Eat Your Fruit; It’s Good For You
by Robin Smith
Excerpt from a story published in the Charlotte Observer and News & Observer on May 16, 2011.
Dr. Mary Ann Lila has four large upright freezers filled with berries – floor-to-ceiling bags of blueberries, red cranberries, black currants and purple muscadines. But these berries aren’t for making pies or jam.
A world-renowned berry expert, Lila studies the health benefits of blueberries and other berries as the head of N.C. State’s Plants for Human Health Institute in Kannapolis, where what was once a textile mill is now a state-of-the-art research facility.
After her daily breakfast routine of blueberries and oatmeal, Lila heads to her research lab. There, high-tech chromatography machines hum and whir, and flasks of berry juice line the lab bench.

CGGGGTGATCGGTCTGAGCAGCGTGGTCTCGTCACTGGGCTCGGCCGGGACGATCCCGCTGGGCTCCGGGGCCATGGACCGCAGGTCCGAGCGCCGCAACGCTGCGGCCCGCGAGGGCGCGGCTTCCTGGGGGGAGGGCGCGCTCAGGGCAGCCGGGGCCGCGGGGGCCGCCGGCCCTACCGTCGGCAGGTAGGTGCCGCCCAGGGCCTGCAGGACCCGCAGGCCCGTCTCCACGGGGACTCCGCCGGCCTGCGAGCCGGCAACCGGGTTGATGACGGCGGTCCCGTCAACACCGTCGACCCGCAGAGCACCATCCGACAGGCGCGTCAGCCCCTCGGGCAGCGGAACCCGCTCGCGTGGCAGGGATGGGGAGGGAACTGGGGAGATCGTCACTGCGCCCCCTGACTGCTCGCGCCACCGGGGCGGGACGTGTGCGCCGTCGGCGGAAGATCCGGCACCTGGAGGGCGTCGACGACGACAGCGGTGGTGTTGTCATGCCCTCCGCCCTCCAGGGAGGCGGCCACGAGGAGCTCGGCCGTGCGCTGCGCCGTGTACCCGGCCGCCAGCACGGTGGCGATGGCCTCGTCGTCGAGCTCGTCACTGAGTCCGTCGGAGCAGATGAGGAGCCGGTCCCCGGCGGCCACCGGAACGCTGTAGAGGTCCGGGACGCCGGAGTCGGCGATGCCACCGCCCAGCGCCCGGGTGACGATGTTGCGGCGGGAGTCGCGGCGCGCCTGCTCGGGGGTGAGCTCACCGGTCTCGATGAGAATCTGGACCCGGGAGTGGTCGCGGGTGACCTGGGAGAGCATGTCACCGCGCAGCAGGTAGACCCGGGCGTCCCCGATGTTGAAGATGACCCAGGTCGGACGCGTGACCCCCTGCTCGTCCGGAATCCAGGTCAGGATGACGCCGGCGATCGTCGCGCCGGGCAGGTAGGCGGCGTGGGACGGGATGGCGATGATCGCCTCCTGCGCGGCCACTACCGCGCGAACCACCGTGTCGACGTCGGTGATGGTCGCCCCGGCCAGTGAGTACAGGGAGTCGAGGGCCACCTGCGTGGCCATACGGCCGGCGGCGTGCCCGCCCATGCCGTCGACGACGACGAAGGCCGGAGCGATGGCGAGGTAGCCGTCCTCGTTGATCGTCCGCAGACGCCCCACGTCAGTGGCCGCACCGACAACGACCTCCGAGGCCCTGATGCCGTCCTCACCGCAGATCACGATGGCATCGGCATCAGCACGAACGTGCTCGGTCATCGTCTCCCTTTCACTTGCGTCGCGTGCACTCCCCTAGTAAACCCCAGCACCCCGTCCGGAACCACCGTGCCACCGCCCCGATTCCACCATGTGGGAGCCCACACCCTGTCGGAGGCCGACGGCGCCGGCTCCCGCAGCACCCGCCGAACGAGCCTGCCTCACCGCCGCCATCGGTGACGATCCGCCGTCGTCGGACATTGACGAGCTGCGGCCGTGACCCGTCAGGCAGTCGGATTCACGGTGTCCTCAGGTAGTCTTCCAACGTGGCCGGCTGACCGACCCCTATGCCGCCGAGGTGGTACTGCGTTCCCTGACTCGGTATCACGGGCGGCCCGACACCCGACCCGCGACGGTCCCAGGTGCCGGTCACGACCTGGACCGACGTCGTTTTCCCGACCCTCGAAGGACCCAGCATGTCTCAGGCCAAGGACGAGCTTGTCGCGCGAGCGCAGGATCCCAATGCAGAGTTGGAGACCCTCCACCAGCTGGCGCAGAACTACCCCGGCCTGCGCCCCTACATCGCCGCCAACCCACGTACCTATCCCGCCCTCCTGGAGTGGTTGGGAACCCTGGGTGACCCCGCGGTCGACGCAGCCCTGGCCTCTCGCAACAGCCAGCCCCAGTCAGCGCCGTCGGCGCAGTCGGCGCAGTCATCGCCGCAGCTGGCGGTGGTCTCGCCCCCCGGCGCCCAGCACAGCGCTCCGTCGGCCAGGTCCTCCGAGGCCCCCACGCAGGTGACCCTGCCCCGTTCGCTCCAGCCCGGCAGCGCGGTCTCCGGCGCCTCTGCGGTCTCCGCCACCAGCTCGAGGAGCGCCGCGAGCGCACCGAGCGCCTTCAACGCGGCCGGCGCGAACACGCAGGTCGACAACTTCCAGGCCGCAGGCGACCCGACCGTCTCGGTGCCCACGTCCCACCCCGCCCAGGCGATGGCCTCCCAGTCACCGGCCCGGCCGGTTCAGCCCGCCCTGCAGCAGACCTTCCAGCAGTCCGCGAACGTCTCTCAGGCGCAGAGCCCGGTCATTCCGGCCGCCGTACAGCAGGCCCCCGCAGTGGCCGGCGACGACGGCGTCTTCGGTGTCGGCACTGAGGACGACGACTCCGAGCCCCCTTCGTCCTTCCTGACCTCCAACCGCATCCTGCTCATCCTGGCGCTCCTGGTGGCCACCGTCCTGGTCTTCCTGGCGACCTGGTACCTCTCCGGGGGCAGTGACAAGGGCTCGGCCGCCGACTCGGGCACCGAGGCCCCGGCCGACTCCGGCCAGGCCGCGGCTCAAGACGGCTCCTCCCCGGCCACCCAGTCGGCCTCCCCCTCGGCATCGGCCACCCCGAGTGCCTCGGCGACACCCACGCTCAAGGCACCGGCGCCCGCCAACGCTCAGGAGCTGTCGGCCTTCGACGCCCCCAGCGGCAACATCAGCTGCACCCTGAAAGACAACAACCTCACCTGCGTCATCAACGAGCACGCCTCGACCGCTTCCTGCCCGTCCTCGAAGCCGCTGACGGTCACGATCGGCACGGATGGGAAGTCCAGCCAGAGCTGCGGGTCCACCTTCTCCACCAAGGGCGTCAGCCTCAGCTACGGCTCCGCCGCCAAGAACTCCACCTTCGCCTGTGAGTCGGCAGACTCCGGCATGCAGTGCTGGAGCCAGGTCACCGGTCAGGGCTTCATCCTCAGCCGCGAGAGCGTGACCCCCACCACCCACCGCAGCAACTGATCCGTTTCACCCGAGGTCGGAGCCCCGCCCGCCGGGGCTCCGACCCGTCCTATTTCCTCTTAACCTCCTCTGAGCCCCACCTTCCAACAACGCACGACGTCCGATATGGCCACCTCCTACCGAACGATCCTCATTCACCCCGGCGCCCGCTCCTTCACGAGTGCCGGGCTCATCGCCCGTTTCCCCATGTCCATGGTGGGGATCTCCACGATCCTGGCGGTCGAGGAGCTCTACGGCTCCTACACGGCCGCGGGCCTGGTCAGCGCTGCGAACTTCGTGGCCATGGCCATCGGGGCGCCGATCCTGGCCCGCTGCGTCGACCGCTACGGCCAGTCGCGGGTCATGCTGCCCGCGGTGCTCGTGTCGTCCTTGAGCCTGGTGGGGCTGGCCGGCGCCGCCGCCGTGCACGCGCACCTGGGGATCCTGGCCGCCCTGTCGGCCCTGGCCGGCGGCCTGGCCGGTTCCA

Berries provide big benefits in a small package, Lila said.
Although some say “superfruit” claims are overhyped, Lila says modern science backs them up, especially for berries. Studies suggest berries may help prevent disease, slow aging, enhance endurance and fight infection. With funding from the National Institutes of Health, Lila is trying to identify the specific compounds behind their medicinal powers and understand how they work.
“I might sound like a fanatic, but I think berries like blueberries and cranberries are just the ultimate food,” Lila said. “They’re small, but they’re jam-packed with a diversity of chemicals that combat so many human chronic diseases.”